A photograph of Sanders by Allan Warren, 1972
|Born||George Henry Sanders
3 July 1906
Saint Petersburg, Russian Empire
|Died||25 April 1972
Castelldefels, Barcelona, Catalonia, Spain
|Cause of death||Suicide|
|Education||Bedales School, Brighton College|
|Alma mater||Manchester Technical College|
|Occupation||Actor, author, singer-songwriter, music composer|
Zsa Zsa Gabor
(m.1959-1967; her death)
(1968-1972; his death)
|Family||Tom Conway (brother)|
George Henry Sanders (3 July 1906 – 25 April 1972) was an Academy Award-winning English film and television actor, singer-songwriter, music composer, and author. His extremely heavy English accent and bass voice often led him to be cast as sophisticated but villainous characters. He is perhaps best known as Jack Favell in Rebecca (1940), Addison DeWitt in All About Eve (1950), King Richard the Lionheart in King Richard and the Crusaders (1954), and the voice of the malevolent, magnificent and misunderstood tiger Shere Khan in The Jungle Book (1967). His career spanned more than 40 years.
Sanders was born in Saint Petersburg, Russian Empire, at number 6 Petrovski Ostrov. His English parents were Henry Sanders (1873–1961) and Margaret Sanders (1875–1967). Actor Tom Conway (1904–1967) was his elder brother. His younger sister, Margaret Sanders, was born in 1912. The future actor was 11 when, in 1917, at the outbreak of the Russian Revolution, the family returned to England. Like his brother, he attended Bedales School, Brighton College, a boys' independent school in Brighton, Sussex, then went on to Manchester Technical College. After graduation, he worked at an advertising agency, where the company secretary, aspiring actress Greer Garson, suggested he take up a career in acting.
Sanders made his British film debut in 1929, Seven years later, after a series of British films, his first role in an American production was Lloyd's of London (1936) as Lord Everett Stacy. His smooth, upper-crust English accent and sleek British manner, along with a suave, snobbish and somewhat threatening air, put him in demand for American films throughout the following decade. He played supporting roles in A-pictures productions such as Alfred Hitchcock's Rebecca (1940), in which he and Judith Anderson played cruel foils to Joan Fontaine's character. He had leading roles in somewhat lower-budget pictures such as Rage in Heaven (1941). He also played the lead in both The Falcon and The Saint film series. In 1942, Sanders handed the Falcon role to his brother Tom, in The Falcon's Brother. The only other film in which the two siblings appeared together was Death of a Scoundrel (1956), in which they also played brothers.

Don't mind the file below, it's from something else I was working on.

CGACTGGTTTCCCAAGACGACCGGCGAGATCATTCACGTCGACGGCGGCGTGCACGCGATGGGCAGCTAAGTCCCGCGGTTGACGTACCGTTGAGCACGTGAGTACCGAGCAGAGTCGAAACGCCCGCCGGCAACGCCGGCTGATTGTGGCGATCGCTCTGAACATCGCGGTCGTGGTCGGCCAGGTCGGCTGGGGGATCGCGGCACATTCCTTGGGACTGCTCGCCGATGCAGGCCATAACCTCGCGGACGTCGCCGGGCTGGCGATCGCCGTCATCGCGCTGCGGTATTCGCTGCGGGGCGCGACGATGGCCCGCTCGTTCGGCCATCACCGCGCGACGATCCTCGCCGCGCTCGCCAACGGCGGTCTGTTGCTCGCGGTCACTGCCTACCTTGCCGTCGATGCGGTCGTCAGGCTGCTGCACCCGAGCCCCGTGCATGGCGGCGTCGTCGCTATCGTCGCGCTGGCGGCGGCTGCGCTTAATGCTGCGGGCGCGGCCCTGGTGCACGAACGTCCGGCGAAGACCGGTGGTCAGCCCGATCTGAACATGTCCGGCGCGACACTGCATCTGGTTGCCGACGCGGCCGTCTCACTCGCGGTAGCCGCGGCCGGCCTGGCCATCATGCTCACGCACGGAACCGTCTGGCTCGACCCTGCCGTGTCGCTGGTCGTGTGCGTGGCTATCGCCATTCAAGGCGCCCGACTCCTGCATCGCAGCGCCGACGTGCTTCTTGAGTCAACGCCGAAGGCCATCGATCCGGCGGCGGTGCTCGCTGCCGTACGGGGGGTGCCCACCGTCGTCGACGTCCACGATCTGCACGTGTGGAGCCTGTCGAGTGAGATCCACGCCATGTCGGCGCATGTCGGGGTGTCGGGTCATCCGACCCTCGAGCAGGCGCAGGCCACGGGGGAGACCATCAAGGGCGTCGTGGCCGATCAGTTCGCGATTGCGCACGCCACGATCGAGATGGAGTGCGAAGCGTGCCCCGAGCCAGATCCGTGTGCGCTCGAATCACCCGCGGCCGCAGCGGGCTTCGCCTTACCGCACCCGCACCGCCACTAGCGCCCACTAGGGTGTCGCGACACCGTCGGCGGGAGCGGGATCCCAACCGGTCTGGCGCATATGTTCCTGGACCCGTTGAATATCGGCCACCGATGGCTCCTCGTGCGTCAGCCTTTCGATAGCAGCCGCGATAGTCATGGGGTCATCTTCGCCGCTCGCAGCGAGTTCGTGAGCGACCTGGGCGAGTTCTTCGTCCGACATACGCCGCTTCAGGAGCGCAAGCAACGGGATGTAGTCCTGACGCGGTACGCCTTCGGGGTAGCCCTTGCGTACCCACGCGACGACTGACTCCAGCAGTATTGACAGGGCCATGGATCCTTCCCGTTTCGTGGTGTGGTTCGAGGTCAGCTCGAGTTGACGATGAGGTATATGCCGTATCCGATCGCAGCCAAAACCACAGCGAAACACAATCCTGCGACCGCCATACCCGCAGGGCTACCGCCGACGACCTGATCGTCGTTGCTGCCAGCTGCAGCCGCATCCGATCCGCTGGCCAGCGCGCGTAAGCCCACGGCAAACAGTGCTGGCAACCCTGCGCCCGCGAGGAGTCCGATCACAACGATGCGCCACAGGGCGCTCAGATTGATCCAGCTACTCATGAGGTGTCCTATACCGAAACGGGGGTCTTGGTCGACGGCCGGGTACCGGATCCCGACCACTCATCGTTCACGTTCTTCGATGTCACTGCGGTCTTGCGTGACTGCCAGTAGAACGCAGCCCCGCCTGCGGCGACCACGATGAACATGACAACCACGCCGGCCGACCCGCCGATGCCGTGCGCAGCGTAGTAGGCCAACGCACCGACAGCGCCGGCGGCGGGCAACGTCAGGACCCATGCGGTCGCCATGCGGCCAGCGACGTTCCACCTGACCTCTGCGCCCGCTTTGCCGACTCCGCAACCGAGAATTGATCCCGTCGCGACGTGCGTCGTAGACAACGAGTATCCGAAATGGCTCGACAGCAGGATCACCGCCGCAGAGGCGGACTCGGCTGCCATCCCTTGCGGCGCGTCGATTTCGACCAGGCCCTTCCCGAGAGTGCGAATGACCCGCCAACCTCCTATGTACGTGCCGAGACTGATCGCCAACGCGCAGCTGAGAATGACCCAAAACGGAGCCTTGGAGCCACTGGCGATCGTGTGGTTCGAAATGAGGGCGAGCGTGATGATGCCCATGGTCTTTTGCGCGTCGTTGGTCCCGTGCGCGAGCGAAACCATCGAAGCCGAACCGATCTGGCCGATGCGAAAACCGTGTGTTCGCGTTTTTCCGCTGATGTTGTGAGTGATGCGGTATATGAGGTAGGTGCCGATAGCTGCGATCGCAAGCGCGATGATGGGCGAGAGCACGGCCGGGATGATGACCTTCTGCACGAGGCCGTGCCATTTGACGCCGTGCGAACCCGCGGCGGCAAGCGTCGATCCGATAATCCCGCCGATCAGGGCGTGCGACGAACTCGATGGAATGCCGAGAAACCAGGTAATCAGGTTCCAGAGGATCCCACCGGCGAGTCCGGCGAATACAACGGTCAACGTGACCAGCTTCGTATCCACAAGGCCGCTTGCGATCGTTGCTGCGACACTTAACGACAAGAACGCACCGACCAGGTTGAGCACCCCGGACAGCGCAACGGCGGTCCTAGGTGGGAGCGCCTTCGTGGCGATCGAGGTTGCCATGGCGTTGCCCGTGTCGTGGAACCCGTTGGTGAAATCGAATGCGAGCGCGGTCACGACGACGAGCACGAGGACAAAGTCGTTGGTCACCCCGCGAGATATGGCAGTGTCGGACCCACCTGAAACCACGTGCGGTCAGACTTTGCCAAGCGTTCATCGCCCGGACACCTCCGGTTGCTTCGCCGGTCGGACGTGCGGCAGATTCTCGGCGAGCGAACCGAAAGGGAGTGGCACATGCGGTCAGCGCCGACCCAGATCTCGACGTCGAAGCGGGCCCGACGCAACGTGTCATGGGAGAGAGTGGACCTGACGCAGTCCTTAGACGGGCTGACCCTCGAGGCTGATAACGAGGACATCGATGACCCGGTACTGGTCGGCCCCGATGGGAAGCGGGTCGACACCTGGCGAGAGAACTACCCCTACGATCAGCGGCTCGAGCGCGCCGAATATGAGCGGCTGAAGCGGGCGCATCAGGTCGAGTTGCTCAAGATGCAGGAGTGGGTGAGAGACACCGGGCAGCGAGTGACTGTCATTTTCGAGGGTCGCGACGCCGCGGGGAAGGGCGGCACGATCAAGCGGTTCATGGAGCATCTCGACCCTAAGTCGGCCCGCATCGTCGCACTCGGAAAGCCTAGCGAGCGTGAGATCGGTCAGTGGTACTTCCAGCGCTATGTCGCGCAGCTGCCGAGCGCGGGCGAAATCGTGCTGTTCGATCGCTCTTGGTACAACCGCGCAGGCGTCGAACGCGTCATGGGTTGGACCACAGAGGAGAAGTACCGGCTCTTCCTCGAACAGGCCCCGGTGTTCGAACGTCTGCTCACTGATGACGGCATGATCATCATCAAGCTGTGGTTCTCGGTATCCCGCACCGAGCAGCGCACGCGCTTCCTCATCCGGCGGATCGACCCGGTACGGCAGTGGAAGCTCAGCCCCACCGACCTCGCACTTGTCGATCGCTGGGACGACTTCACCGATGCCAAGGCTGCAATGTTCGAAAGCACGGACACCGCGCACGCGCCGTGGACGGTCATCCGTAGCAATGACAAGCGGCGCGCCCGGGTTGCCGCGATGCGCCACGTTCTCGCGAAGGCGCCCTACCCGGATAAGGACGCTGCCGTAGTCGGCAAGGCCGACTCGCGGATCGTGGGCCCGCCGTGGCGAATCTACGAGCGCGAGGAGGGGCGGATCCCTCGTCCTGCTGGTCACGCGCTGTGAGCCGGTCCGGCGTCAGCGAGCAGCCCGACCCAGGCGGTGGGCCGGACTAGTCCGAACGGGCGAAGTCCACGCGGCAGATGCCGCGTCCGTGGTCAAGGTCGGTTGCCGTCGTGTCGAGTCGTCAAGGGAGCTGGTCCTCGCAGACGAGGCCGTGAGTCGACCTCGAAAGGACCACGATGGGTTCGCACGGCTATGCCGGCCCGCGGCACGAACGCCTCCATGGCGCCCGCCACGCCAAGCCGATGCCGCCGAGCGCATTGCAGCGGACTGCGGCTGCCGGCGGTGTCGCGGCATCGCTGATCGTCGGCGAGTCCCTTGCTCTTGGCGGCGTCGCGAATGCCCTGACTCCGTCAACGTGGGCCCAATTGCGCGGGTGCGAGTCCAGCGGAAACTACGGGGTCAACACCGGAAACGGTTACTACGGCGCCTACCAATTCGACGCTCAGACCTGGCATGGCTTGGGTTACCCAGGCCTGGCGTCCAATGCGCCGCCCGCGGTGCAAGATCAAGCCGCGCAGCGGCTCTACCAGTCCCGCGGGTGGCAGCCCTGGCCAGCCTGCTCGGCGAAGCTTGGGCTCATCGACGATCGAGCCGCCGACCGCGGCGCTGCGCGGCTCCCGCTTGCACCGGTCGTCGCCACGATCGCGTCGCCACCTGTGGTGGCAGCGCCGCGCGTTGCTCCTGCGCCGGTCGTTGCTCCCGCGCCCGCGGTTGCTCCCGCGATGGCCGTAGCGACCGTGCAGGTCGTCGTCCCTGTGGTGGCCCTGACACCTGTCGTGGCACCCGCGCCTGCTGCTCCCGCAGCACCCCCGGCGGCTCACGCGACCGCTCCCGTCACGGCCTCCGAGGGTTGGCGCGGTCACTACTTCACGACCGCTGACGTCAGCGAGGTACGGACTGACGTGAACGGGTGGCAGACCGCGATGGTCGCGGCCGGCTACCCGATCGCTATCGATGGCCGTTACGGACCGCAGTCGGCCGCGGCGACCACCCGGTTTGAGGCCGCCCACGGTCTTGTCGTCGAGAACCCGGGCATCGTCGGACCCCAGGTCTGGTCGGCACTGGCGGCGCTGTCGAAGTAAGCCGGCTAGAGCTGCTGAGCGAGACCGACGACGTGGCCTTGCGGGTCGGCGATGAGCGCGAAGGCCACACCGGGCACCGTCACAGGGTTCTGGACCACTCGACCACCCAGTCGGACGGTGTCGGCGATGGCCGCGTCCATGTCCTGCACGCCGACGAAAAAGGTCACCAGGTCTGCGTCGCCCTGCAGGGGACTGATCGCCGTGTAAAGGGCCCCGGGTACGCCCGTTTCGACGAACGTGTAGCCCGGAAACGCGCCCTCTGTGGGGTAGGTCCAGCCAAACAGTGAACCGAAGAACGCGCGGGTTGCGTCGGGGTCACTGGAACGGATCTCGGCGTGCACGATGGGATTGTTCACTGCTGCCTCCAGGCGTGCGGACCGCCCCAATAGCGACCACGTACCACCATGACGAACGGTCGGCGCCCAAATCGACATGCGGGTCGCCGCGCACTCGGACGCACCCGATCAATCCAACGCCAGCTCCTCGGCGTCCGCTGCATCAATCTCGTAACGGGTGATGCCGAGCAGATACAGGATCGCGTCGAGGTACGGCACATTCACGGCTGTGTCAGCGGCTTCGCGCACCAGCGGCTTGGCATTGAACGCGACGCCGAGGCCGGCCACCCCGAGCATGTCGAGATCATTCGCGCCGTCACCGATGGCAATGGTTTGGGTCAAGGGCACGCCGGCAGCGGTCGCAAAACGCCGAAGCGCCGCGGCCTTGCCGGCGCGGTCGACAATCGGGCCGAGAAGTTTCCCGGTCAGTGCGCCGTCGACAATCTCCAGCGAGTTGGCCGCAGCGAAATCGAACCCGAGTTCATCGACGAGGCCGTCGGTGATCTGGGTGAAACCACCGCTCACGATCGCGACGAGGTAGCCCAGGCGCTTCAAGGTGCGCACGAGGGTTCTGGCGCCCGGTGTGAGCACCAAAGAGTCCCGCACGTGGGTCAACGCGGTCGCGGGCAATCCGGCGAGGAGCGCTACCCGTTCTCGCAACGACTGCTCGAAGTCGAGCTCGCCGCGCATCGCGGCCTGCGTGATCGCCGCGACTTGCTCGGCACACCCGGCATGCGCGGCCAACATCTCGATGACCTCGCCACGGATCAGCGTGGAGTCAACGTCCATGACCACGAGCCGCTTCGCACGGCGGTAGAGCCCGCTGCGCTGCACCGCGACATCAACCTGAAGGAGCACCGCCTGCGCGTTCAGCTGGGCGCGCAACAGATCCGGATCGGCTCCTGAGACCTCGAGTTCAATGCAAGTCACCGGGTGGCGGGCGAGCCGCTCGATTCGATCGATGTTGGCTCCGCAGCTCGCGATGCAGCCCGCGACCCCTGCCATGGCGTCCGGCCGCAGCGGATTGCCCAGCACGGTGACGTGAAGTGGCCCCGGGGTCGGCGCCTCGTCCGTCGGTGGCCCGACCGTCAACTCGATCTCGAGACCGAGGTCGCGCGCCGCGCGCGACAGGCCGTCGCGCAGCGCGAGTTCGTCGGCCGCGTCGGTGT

Sanders played Lord Henry Wotton in the film version of The Picture of Dorian Gray (1945) and he was the third lead behind Gene Tierney and Rex Harrison for The Ghost and Mrs. Muir (1947). Sanders gave one of his most critically noted performances, starring with Angela Lansbury in director Albert Lewin's little-known film The Private Affairs of Bel Ami (also 1947) taken from an 1885 novel by Guy de Maupassant. He and Lansbury also featured in Cecil B. deMille's biblical epic Samson and Delilah (1949).
Drawing his greatest popular and commercial success as the acerbic, cold-blooded theatre critic Addison DeWitt, in All About Eve (1950), he won an Academy Award for Best Supporting Actor for his performance. He then starred as Sir Brian de Bois-Guilbert in the 1952 film Ivanhoe, dying in a duel with Robert Taylor after professing his love for Jewish maiden Rebecca, played by Elizabeth Taylor. Sanders starred as King Richard the Lionheart in King Richard and the Crusaders (1954).
Sanders went into television with the successful series The George Sanders Mystery Theater. He played an upper-crust English villain, G. Emory Partridge, in the The Man From U.N.C.L.E. episode "The Gazebo in the Maze Affair" (1965) and reprised the role later in that same year in "The Yukon Affair". He also portrayed Mr. Freeze in two episodes of the live-action Batman TV series which were shown in February 1966. Sanders voiced the malevolent Shere Khan in the Walt Disney production of The Jungle Book (1967). During the production of The Jungle Book's soundtrack, Sanders was unavailable to provide the singing voice for Shere Khan during the final recording of the song, "That's What Friends Are For" despite being an accomplished singer. Mellomen member Bill Lee was called in to substitute for Sanders and can be heard on the soundtrack. In the film, however, all the singing was done live and Sanders provided Khan's singing voice.
Sanders' smooth voice, urbane manner and upper-class British accent inspired Peter Sellers' character "Hercules Grytpype-Thynne" in the BBC radio comedy series The Goon Show (1951–60). In 1964, Sellers and Sanders appeared together in the Pink Panther sequel A Shot in the Dark. In 1969, he had a supporting role in John Huston's The Kremlin Letter, in which his first scene showed him dressed in drag and playing piano in a snooty San Francisco gay bar. One of Sanders' final screen roles was in Doomwatch (1972), a feature film version of a contemporary BBC television series .